In the last few years, Pakistanis have begun celebrating Mother’s day with fervour. However, Pakistan remains one of the toughest countries in the world to give birth and raise children in. Save the Children’s State of World’s Mothers report was released at the start of this month. The report confirmed that in the last 15 years, globally maternal mortality has halved and infant mortality has decreased by a quarter.

Pakistan however, is on the verge of missing some of it’s important Milenium Development Goals, which include reducing infant mortality and maternal death. We have yet to restrict its under-five child mortality to two-thirds and maternal mortality to three quarters. For a nation that romanticizes motherhood so often, these stats are fairly disappointing.

South Asia as a whole is home to one-third of all under-five thirds, and Pakistan’s Khyber Pakhtunkhwa province is one of the most high-burden places in the world. Ironically, Imran Khan, whose party is leading the KPK government, has not seriously raised the issue of maternal-infant mortality.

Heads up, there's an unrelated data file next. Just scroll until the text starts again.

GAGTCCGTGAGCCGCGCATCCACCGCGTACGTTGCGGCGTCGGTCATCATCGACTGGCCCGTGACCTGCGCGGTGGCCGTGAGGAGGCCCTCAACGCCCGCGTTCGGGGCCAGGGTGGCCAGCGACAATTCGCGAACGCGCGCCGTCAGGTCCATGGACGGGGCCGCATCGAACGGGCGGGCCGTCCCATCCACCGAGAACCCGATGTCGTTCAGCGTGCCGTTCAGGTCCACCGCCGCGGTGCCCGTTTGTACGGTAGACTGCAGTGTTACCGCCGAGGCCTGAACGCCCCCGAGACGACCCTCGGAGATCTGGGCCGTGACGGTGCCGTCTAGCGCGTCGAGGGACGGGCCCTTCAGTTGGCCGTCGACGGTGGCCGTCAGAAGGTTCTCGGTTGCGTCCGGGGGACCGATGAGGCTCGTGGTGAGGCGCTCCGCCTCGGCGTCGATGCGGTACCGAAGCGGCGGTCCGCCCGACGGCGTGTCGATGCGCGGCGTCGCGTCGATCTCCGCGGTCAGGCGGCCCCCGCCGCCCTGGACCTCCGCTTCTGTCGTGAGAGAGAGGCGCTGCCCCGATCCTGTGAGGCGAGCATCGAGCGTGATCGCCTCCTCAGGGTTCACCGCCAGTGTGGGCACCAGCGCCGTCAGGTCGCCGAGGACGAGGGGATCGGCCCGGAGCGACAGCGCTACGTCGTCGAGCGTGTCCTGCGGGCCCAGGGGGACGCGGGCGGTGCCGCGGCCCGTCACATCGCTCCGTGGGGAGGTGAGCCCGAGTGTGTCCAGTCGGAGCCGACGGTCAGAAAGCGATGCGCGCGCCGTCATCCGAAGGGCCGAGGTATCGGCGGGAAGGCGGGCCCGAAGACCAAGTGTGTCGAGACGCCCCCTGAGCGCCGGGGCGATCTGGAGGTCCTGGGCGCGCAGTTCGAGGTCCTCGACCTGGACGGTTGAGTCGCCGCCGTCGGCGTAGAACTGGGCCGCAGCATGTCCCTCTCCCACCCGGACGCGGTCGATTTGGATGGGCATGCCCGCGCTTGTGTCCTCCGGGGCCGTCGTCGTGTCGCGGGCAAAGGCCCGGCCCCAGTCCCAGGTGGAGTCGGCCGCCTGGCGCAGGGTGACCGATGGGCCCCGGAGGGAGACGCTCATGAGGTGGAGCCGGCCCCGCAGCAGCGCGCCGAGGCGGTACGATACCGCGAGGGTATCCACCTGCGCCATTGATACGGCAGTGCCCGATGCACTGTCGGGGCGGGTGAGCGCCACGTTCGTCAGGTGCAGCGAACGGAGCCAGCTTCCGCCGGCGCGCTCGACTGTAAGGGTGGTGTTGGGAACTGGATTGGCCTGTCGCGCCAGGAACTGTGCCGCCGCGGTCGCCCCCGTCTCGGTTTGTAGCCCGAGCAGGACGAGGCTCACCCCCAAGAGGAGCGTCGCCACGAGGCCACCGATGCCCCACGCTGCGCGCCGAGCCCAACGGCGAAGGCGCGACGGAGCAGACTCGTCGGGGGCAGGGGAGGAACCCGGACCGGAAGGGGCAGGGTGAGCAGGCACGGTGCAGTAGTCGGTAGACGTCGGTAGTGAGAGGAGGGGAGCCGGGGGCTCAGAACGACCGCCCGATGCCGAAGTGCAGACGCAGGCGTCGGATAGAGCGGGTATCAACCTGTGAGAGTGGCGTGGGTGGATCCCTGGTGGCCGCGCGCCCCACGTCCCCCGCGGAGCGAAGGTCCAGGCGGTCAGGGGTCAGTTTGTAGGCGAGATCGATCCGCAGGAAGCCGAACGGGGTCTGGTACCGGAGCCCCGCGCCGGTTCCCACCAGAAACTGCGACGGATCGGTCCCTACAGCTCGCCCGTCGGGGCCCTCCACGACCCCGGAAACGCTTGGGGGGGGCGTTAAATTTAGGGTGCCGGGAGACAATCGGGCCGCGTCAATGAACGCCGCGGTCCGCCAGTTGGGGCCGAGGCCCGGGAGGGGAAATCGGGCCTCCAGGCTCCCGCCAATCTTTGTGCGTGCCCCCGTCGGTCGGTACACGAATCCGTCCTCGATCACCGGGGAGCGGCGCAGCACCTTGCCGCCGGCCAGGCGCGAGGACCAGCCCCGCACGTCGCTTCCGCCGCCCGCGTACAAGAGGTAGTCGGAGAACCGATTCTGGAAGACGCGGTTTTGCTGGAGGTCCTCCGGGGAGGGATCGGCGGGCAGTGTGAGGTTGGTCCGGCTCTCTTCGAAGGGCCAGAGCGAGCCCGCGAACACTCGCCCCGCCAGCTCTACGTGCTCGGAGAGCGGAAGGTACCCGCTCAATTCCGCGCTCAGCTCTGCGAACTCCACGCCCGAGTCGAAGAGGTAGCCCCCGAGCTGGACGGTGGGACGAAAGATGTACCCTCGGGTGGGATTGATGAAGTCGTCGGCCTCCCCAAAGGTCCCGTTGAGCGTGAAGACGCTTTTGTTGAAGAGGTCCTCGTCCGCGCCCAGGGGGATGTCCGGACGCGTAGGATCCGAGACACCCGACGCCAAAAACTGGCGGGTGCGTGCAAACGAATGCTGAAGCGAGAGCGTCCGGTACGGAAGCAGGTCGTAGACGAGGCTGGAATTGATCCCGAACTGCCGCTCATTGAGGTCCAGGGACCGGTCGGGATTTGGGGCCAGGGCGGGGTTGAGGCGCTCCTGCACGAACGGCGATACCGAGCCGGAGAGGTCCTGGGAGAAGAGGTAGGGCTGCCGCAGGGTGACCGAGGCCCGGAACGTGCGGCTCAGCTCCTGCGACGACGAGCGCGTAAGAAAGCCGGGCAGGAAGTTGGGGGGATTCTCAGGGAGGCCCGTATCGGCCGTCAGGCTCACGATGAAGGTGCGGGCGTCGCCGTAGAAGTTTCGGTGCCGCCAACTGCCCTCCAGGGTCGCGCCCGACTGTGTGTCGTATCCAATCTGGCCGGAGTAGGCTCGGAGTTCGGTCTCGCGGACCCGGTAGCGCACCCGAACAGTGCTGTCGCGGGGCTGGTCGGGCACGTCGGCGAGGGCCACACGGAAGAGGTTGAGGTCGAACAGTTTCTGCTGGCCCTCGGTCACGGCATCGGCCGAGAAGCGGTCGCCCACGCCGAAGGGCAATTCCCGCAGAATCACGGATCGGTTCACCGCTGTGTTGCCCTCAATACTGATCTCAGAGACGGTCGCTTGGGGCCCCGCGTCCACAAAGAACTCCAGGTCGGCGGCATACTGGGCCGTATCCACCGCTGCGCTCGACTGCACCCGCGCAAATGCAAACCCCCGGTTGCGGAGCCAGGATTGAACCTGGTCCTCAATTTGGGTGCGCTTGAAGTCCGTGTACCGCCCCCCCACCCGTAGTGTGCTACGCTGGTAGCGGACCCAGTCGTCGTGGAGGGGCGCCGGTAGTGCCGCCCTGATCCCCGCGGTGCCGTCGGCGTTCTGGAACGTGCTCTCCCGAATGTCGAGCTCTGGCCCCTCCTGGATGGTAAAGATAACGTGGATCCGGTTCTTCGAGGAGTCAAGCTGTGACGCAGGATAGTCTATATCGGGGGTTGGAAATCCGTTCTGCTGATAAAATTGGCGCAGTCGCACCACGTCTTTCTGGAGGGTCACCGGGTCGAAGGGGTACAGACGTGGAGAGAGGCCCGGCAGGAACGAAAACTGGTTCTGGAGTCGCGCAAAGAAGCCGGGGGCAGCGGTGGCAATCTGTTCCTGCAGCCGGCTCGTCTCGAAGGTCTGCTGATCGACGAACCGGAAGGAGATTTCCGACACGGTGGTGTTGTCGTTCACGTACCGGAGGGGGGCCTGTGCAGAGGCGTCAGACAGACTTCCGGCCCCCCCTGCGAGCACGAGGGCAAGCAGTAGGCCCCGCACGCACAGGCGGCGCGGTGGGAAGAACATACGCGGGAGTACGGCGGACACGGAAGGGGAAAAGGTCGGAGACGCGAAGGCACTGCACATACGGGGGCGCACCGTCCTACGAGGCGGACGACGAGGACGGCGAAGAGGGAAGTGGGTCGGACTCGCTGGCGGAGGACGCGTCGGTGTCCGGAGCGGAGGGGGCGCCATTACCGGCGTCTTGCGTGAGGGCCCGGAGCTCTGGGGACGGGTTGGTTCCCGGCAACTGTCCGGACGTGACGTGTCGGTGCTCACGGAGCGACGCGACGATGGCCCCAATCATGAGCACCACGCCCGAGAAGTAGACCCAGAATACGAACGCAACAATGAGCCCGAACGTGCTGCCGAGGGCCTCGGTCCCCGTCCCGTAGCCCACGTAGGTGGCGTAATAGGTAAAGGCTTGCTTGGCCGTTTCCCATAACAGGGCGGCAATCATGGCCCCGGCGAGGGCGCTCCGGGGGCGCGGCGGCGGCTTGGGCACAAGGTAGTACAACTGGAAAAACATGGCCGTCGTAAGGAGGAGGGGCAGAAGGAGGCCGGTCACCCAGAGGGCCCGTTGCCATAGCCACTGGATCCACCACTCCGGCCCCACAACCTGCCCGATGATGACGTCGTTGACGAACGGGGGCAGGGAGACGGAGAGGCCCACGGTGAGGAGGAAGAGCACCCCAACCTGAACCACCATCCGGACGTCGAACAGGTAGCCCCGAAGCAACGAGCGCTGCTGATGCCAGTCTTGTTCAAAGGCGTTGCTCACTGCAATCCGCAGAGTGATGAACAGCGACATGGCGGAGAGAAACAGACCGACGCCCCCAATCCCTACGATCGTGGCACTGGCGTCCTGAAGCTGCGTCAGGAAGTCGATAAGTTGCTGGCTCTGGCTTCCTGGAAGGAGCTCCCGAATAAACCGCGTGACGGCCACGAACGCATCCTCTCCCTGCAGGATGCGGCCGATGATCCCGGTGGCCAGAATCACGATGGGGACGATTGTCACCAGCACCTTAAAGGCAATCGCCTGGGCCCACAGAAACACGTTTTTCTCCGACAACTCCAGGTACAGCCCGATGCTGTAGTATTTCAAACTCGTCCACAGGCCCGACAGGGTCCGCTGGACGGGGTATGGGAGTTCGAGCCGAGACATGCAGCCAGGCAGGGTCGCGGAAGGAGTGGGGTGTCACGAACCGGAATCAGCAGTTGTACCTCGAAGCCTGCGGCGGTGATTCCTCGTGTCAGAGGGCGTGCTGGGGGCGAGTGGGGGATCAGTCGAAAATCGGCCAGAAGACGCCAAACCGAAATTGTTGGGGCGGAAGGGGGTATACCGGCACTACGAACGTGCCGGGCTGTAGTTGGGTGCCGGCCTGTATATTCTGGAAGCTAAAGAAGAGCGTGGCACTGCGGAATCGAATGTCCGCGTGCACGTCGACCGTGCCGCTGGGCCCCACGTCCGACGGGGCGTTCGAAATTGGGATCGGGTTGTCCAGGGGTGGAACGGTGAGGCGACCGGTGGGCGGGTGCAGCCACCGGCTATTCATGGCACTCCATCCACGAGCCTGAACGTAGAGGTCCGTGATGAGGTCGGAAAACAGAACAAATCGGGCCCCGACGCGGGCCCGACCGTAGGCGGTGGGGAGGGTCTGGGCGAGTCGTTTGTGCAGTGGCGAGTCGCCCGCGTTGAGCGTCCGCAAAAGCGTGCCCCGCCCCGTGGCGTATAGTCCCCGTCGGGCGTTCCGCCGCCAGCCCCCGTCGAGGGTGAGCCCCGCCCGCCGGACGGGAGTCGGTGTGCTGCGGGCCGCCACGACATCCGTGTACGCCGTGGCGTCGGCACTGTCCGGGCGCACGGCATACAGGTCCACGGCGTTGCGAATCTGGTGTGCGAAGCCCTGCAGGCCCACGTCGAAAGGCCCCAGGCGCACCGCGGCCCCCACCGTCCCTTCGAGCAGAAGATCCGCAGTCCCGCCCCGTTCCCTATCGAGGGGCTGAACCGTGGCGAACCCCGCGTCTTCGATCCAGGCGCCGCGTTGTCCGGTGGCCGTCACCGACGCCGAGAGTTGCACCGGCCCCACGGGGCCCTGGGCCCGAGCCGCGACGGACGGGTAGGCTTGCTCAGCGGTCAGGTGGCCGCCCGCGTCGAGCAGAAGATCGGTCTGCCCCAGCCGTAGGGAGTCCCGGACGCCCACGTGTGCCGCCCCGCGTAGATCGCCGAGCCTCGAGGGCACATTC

Child-mother health was one section which could have benefitted profoundly from the devolution of the health sector to the provinces. Each province has a different set of social, economic and political challenges when it comes to maternal and child health. Still, simply dumping donor’s money isn’t sufficient. There is a need for a separate maternal-child health policy with specific, manageable, time-bound targets. Each province has a Women Development department and it is unclear from their websites what they have been up to so far. Now that Pakistan is on the verge of missing two key women/child related MDGs, why are these women-related ministries and departments not working on a comprehensive maternal health policy? And why don’t they have any stats related to their performance in this sector in the last one year? Perhaps that is one thing the KP province in particular should be reviewing with regard to it’s new government on the anniversary of the May 11 elections, instead of protesting a bygone issue already pending before the courts. Has there been any attempt so far to coordinate different departments related to health, women and population welfare to coordinate over this issue?

If the provincial governments, are able to improve the maternal-child health, it can become a major political victory for them. Let’s not forget, more than half of Pakistan’s electorate is female, and an effort to improve the mother’s plight is bound to win those hearts.